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The Water Quality Control Commission starts hearing on produced water

The New Mexico Water Quality Control Commission held a hearing Monday on the reuse of produced water and other types of wastewater. The hearing is expected to last over a week. Produced water is a byproduct of oil and gas production. The vast majority of water produced is recycled for use in (…)

The New Mexico Water Quality Control Commission held a hearing Monday on the reuse of produced water and other types of wastewater. The hearing is expected to last over a week.

Produced water is a byproduct of oil and gas production. The vast majority of water produced is recycled for use in the oil and gas fields, or injected into the subsurface using saltwater disposal wells. These injection wells have been associated with increased seismic activity in areas such as the Permian Basin, which extends into southeastern New Mexico.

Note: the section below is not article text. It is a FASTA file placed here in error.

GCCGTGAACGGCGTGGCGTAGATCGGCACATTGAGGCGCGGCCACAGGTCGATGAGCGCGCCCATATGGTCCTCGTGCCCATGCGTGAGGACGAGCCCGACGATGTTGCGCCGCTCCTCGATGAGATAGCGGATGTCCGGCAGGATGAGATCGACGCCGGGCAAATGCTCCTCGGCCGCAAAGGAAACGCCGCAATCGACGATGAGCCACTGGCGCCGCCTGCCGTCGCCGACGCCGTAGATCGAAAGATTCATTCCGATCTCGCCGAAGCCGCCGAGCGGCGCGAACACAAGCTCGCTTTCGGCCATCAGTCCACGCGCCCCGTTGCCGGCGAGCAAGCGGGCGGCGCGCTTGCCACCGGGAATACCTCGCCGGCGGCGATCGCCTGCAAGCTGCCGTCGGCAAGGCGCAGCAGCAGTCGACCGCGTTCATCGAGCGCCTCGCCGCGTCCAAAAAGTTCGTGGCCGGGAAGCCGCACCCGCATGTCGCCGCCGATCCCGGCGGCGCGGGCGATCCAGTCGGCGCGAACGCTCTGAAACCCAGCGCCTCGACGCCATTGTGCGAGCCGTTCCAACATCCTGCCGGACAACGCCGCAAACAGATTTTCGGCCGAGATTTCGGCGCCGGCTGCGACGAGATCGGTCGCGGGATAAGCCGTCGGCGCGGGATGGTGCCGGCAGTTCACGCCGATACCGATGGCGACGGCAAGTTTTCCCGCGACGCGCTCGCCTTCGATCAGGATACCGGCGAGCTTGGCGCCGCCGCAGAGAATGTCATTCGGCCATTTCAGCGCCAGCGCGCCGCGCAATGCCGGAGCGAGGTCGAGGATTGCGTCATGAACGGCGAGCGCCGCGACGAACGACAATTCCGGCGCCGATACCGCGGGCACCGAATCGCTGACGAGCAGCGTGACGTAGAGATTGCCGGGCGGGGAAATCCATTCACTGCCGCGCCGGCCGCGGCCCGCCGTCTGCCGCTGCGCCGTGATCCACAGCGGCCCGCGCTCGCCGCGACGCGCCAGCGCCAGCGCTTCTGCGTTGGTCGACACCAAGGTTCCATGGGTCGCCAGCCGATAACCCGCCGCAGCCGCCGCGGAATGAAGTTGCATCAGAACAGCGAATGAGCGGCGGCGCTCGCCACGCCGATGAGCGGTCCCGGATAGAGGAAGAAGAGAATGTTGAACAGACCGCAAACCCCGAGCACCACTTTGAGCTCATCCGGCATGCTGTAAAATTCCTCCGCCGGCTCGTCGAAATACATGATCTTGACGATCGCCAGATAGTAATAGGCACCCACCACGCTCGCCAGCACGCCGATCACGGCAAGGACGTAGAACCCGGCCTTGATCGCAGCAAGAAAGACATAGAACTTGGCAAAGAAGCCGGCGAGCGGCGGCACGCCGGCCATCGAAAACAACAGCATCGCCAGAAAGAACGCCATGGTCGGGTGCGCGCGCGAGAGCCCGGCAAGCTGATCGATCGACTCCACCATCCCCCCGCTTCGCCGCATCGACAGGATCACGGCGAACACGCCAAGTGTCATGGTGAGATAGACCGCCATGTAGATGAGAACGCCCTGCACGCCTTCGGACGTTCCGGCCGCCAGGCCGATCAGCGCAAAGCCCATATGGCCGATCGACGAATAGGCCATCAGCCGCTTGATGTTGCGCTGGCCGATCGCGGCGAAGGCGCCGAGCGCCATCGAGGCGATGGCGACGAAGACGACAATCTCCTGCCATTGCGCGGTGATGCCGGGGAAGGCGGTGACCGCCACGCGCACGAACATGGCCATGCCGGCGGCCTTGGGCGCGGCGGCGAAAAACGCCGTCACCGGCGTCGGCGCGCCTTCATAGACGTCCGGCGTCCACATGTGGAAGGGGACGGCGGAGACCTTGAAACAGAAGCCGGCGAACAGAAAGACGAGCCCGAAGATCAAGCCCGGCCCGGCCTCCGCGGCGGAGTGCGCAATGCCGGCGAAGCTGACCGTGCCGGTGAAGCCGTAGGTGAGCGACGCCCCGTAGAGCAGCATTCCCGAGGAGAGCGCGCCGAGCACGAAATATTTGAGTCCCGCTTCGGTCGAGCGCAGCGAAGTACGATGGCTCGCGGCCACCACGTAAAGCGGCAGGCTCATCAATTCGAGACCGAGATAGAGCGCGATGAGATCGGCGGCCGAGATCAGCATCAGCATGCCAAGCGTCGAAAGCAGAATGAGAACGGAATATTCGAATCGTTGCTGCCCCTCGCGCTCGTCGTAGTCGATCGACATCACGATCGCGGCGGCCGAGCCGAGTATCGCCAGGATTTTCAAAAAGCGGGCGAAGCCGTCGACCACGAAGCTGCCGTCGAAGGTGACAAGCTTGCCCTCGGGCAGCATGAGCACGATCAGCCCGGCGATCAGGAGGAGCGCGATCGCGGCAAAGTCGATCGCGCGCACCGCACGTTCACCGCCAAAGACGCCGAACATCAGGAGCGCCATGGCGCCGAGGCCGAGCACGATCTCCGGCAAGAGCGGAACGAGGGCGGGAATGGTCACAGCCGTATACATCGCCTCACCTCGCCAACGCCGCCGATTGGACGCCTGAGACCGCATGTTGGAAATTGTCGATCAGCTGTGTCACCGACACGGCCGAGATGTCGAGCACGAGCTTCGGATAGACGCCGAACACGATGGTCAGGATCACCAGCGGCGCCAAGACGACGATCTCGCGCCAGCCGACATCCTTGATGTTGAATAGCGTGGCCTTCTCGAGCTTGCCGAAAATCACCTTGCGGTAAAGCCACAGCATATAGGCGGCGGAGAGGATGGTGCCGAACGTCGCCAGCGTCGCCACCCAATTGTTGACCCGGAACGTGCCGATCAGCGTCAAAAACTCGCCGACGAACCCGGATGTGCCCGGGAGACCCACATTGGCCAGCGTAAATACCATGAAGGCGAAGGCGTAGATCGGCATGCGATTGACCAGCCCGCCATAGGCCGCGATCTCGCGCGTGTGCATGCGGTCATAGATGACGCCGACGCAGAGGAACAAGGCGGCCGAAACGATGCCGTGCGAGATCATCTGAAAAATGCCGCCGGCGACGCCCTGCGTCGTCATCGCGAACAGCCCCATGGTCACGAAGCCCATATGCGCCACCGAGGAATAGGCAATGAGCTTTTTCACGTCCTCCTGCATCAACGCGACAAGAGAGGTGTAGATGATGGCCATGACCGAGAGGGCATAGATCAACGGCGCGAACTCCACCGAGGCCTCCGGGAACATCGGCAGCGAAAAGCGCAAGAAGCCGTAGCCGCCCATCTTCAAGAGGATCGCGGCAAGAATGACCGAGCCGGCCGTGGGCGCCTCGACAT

The New Mexico Environment Department petitioned the Water Quality Control Commission in December to adopt a rule for produced water reuse. NMED says these regulations are necessary to protect water resources.

NMED’s Jason Herman said the proposed regulations will close a regulatory loophole that allows anyone to apply for a groundwater discharge permit and “put the department in the position of having to develop a draft permit under existing regulations, regardless of whether spring water is discharged or not. treated produced water.”

He said the proposed regulations include explicit prohibitions on discharging produced water, even if it has undergone treatment.

Additionally, Herman said the proposal provides a “very narrow path for research and for industrial projects to move forward in a safe manner.”

The proposed rule would impose requirements on the use of produced water in industrial processes and demonstration projects. There are already demonstration projects in New Mexico that use produced water or treat produced water, and some of the witnesses who spoke Monday testified about these projects as well as proposals submitted to the NMED.

Witnesses also spoke Monday about the challenges of knowing what chemicals and components are in produced water, some of which are typically not publicly known due to trade secrets.